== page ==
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Predictors of Outcome in the Phenotypic Spectrum of Polymorphous Low-grade Adenocarcinoma (PLGA) and Cribriform Adenocarcinoma of Salivary Gland (CASG)

A Retrospective Study of 69 Patients

Xu, Bin MD, PhD; Aneja, Amandeep MD; Ghossein, Ronald MD; Katabi, Nora MD

The American Journal of Surgical Pathology: November 2016 - Volume 40 - Issue 11 - p 1526–1537
doi: 10.1097/PAS.0000000000000705
Original Articles

Polymorphous low-grade adenocarcinoma (PLGA) shows histologic diversity with fascicular and targetoid features while cribriform adenocarcinoma of salivary gland (CASG) demonstrates predominant cribriform and solid patterns with glomeruloid appearance and optical clear nuclei. The current study is designed to identify pathologic features that may predict clinical outcome in 69 PLGA/CASG. Seven patients had recurrences or distant metastasis, including 3 local recurrences, 2 nodal metastases, and 2 distant metastases. The following histologic factors predicted disease-free survival on univariate analysis: tumor size, bone invasion, lymphovascular invasion, tumor necrosis, ≥10% papillary pattern, and ≥30% cribriform pattern. On multivariate analysis, 10% of papillary pattern and 30% cribriform pattern were independent prognostic factors of disease-free survival. Histologic classification of the 69 tumors (based on the prior reported definition of CASG) showed 21 CASGs (30%), 23 PLGAs (33%), and 22 (32%) with indeterminate features of PLGA and CASG. In addition, 3 (4%) tumors demonstrated a predominant papillary pattern (≥50%). Interestingly, not all CASGs were located in the minor salivary gland and 2 tumors were identified in the parotid. One patient died from her disease and she harbored a CASG with >30% cribriform pattern. In conclusion, tumor size, bone invasion, and lymphovascular invasion are significant parameters that can predict adverse clinical behaviors in PLGA/CASG on univariate analysis. Using the prior reported definition, an overlapping histology between PLGA and CASG was noted in over a third of the cases. Regardless of tumor subclassification, the percentage of cribriform and papillary patterns seems to be prognostically relevant and should be documented.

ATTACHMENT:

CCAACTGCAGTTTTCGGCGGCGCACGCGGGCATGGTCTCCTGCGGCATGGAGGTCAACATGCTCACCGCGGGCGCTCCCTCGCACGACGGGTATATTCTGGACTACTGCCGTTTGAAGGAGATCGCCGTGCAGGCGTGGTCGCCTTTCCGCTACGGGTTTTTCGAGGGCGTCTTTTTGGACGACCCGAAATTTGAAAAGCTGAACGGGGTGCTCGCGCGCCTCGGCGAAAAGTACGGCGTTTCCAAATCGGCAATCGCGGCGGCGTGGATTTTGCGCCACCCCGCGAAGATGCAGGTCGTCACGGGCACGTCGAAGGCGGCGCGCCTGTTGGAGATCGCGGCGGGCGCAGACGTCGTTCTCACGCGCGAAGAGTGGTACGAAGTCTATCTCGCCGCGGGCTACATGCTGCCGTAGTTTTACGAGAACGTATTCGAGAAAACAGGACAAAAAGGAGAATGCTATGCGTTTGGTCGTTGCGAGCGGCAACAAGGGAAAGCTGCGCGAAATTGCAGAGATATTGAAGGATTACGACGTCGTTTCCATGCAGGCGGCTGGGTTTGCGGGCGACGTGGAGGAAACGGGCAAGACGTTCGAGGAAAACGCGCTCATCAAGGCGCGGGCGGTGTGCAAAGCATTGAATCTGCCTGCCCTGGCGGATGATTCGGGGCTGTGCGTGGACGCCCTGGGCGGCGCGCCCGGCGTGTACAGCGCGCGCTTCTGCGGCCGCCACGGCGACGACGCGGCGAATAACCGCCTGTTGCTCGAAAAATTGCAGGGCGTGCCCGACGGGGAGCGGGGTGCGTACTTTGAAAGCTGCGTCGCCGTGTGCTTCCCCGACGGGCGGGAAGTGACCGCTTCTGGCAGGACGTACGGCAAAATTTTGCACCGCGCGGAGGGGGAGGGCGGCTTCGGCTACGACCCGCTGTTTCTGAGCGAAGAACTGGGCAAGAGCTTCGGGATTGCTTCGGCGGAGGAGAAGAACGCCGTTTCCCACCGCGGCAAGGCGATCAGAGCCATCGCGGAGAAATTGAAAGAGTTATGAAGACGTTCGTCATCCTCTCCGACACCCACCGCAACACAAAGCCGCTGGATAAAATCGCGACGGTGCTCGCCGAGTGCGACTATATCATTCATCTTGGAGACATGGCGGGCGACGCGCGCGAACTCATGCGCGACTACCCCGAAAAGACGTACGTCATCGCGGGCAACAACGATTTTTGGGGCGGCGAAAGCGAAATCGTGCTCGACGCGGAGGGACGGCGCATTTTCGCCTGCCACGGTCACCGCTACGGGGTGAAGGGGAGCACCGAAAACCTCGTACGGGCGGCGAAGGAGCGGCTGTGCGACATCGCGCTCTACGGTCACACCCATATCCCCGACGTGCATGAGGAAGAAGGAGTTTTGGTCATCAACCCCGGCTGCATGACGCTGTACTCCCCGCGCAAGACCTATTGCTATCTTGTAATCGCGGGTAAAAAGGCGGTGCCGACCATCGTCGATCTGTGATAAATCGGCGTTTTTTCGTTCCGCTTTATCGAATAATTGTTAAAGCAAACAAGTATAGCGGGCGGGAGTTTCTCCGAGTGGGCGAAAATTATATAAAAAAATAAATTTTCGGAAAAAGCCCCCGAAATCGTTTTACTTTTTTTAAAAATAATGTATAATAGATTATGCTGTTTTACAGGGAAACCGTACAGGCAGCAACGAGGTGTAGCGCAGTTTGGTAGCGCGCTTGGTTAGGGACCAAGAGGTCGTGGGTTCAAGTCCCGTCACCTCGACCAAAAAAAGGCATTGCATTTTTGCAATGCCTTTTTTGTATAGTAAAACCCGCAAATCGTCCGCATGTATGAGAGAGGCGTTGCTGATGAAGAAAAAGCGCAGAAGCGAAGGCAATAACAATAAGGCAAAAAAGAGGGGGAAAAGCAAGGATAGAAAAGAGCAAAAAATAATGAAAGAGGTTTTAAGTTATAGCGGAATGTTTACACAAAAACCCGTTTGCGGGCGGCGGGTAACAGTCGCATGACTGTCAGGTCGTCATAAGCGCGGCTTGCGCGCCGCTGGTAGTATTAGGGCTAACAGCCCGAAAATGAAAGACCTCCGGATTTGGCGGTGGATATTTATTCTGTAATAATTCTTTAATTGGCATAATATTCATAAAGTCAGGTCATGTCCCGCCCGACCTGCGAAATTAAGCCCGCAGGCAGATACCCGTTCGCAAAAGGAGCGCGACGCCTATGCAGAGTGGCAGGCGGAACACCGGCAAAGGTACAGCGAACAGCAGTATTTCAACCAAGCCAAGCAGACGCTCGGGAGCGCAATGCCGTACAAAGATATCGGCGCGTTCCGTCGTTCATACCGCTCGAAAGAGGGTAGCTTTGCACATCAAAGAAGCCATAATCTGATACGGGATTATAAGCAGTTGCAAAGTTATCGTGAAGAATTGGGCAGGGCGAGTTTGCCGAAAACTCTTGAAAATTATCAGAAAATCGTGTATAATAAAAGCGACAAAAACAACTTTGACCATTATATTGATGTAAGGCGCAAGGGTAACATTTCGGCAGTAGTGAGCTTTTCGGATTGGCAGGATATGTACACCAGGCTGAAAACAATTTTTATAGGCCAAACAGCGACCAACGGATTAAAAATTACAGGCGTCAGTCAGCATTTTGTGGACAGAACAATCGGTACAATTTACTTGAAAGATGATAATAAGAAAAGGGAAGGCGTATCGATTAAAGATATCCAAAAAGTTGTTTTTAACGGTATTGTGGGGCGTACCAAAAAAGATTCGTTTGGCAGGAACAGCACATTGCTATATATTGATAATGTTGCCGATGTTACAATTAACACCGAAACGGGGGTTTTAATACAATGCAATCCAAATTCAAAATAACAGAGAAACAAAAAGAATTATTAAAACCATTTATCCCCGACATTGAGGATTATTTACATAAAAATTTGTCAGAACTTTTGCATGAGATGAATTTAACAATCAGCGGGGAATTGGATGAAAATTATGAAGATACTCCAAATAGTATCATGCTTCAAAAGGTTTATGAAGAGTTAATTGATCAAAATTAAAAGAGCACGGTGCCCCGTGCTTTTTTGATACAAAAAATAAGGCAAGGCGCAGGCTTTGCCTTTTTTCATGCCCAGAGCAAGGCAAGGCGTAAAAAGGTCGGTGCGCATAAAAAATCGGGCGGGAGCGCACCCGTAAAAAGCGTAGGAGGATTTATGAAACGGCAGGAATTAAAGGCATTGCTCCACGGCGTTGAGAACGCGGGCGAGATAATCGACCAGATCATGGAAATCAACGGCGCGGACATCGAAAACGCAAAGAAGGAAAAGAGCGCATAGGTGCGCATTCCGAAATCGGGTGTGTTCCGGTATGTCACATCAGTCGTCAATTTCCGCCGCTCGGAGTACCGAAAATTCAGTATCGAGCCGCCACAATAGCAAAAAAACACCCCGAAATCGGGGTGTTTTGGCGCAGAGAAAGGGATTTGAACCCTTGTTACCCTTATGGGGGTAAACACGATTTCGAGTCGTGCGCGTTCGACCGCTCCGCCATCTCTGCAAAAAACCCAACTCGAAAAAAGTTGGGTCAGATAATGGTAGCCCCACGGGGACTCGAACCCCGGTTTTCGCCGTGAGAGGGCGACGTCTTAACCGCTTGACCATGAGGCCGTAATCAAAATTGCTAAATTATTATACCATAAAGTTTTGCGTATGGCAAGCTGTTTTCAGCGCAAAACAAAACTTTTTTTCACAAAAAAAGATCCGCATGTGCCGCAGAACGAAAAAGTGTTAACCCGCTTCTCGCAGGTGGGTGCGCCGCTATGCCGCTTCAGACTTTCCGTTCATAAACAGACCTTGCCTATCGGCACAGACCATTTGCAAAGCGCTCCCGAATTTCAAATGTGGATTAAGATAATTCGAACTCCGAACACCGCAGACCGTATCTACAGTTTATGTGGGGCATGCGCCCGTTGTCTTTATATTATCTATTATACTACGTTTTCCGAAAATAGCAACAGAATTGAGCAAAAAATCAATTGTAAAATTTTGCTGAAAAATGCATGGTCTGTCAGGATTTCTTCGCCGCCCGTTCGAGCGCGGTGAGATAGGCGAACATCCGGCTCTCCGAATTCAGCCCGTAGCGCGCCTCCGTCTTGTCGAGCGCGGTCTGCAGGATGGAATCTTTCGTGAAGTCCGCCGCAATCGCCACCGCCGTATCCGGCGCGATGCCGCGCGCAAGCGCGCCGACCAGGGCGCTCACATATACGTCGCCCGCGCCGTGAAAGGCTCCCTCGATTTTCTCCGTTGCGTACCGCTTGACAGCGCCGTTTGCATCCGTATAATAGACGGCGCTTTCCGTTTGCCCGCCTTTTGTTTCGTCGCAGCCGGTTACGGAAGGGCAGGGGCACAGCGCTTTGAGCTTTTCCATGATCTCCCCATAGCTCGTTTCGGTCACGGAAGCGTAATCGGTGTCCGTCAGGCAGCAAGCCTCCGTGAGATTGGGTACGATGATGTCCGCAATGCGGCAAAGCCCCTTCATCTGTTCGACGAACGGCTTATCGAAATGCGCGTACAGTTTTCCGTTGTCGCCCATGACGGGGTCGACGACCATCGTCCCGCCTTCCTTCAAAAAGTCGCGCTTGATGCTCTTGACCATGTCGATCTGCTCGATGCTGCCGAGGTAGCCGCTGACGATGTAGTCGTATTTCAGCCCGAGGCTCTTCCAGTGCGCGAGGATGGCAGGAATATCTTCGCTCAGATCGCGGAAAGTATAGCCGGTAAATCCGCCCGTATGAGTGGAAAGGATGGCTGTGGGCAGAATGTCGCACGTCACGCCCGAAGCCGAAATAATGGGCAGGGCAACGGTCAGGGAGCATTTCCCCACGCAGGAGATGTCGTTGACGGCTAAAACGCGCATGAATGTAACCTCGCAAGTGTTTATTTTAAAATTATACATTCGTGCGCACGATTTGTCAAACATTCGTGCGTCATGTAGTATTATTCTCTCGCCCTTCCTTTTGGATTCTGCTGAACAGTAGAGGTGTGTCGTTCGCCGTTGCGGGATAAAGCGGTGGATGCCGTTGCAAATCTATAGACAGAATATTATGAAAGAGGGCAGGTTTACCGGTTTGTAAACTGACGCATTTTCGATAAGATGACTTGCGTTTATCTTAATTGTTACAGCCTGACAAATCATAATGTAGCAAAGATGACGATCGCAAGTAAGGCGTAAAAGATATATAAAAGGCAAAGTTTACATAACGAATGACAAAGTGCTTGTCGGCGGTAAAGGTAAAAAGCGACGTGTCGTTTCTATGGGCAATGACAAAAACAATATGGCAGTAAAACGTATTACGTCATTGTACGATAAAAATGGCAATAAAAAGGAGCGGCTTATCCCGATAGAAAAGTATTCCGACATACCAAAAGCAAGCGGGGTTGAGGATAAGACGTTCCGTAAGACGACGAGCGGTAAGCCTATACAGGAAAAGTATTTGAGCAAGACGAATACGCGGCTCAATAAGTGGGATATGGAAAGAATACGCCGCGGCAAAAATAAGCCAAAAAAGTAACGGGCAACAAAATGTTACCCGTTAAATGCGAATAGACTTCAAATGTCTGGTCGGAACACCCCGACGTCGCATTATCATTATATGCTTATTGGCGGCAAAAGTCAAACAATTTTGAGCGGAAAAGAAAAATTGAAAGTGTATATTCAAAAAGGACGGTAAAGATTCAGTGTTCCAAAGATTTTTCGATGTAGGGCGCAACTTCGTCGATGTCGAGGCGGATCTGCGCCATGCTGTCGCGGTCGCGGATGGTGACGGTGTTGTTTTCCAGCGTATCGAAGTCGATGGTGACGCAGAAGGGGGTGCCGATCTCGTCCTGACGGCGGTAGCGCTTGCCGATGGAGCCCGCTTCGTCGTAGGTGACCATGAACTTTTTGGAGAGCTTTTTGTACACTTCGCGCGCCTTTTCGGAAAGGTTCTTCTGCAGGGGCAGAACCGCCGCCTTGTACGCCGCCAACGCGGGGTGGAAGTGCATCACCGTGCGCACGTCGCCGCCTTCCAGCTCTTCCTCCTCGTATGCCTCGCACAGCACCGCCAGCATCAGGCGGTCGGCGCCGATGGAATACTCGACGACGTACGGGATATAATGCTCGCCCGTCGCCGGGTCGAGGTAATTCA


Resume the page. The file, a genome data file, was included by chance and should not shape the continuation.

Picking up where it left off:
Department of Pathology, Memorial Sloan Kettering Cancer Center, New York, NY

Supported in part by the Cancer Center Support Grant of the National Institutes of Health/National Cancer Institute under award number P30CA008748.

The content is solely the responsibility of the authors and does not necessarily represent the official views of the National Institutes of Health.

Conflicts of Interest and Source of Funding: The authors have disclosed that they have no significant relationships with, or financial interest in, any commercial companies pertaining to this article.

Correspondence: Nora Katabi, MD, Department of Pathology, Memorial Sloan Kettering Cancer Center, 1275 York Avenue, New York, NY 10065 (e-mail:

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